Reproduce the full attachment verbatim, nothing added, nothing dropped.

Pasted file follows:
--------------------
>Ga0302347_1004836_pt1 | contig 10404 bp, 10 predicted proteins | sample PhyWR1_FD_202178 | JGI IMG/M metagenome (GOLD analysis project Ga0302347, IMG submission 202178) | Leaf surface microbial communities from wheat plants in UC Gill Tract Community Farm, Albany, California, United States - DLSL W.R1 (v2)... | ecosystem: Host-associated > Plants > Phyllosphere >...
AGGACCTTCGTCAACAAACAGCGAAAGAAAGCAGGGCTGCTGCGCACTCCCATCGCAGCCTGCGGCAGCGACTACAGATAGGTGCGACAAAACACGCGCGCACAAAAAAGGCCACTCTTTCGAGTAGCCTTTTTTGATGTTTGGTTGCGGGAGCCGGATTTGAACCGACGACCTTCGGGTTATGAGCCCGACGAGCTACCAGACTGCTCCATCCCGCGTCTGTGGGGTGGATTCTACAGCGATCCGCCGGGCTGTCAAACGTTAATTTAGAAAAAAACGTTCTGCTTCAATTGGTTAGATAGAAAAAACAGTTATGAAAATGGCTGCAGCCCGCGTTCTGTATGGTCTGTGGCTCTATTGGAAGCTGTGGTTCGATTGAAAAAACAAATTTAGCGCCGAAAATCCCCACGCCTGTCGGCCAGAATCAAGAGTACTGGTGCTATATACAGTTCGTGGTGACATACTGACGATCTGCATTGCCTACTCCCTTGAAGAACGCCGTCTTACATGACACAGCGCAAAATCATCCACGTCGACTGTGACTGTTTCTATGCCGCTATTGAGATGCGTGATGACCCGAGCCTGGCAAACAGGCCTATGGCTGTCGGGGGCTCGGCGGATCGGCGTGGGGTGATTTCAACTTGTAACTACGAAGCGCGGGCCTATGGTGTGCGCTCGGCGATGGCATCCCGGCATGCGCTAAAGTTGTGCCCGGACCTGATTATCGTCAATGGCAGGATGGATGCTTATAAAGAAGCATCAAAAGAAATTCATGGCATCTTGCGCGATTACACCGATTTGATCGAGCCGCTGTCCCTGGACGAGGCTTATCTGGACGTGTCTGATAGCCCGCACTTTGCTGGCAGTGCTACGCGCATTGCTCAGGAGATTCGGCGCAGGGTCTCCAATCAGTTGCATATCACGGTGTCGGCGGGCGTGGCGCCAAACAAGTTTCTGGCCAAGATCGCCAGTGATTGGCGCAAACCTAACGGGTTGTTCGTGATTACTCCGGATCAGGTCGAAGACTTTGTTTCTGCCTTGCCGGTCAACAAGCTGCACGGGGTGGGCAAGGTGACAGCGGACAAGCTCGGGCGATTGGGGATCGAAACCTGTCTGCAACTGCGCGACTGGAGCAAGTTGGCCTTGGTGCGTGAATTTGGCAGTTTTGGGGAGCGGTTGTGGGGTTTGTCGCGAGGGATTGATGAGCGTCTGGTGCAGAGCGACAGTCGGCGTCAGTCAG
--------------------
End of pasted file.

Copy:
>Ga0302347_1004836_pt1 | contig 10404 bp, 10 predicted proteins | sample PhyWR1_FD_202178 | JGI IMG/M metagenome (GOLD analysis project Ga0302347, IMG submission 202178) | Leaf surface microbial communities from wheat plants in UC Gill Tract Community Farm, Albany, California, United States - DLSL W.R1 (v2)... | ecosystem: Host-associated > Plants > Phyllosphere >...
AGGACCTTCGTCAACAAACAGCGAAAGAAAGCAGGGCTGCTGCGCACTCCCATCGCAGCCTGCGGCAGCGACTACAGATAGGTGCGACAAAACACGCGCGCACAAAAAAGGCCACTCTTTCGAGTAGCCTTTTTTGATGTTTGGTTGCGGGAGCCGGATTTGAACCGACGACCTTCGGGTTATGAGCCCGACGAGCTACCAGACTGCTCCATCCCGCGTCTGTGGGGTGGATTCTACAGCGATCCGCCGGGCTGTCAAACGTTAATTTAGAAAAAAACGTTCTGCTTCAATTGGTTAGATAGAAAAAACAGTTATGAAAATGGCTGCAGCCCGCGTTCTGTATGGTCTGTGGCTCTATTGGAAGCTGTGGTTCGATTGAAAAAACAAATTTAGCGCCGAAAATCCCCACGCCTGTCGGCCAGAATCAAGAGTACTGGTGCTATATACAGTTCGTGGTGACATACTGACGATCTGCATTGCCTACTCCCTTGAAGAACGCCGTCTTACATGACACAGCGCAAAATCATCCACGTCGACTGTGACTGTTTCTATGCCGCTATTGAGATGCGTGATGACCCGAGCCTGGCAAACAGGCCTATGGCTGTCGGGGGCTCGGCGGATCGGCGTGGGGTGATTTCAACTTGTAACTACGAAGCGCGGGCCTATGGTGTGCGCTCGGCGATGGCATCCCGGCATGCGCTAAAGTTGTGCCCGGACCTGATTATCGTCAATGGCAGGATGGATGCTTATAAAGAAGCATCAAAAGAAATTCATGGCATCTTGCGCGATTACACCGATTTGATCGAGCCGCTGTCCCTGGACGAGGCTTATCTGGACGTGTCTGATAGCCCGCACTTTGCTGGCAGTGCTACGCGCATTGCTCAGGAGATTCGGCGCAGGGTCTCCAATCAGTTGCATATCACGGTGTCGGCGGGCGTGGCGCCAAACAAGTTTCTGGCCAAGATCGCCAGTGATTGGCGCAAACCTAACGGGTTGTTCGTGATTACTCCGGATCAGGTCGAAGACTTTGTTTCTGCCTTGCCGGTCAACAAGCTGCACGGGGTGGGCAAGGTGACAGCGGACAAGCTCGGGCGATTGGGGATCGAAACCTGTCTGCAACTGCGCGACTGGAGCAAGTTGGCCTTGGTGCGTGAATTTGGCAGTTTTGGGGAGCGGTTGTGGGGTTTGTCGCGAGGGATTGATGAGCGTCTGGTGCAGAGCGACAGTCGGCGTCAGTCAG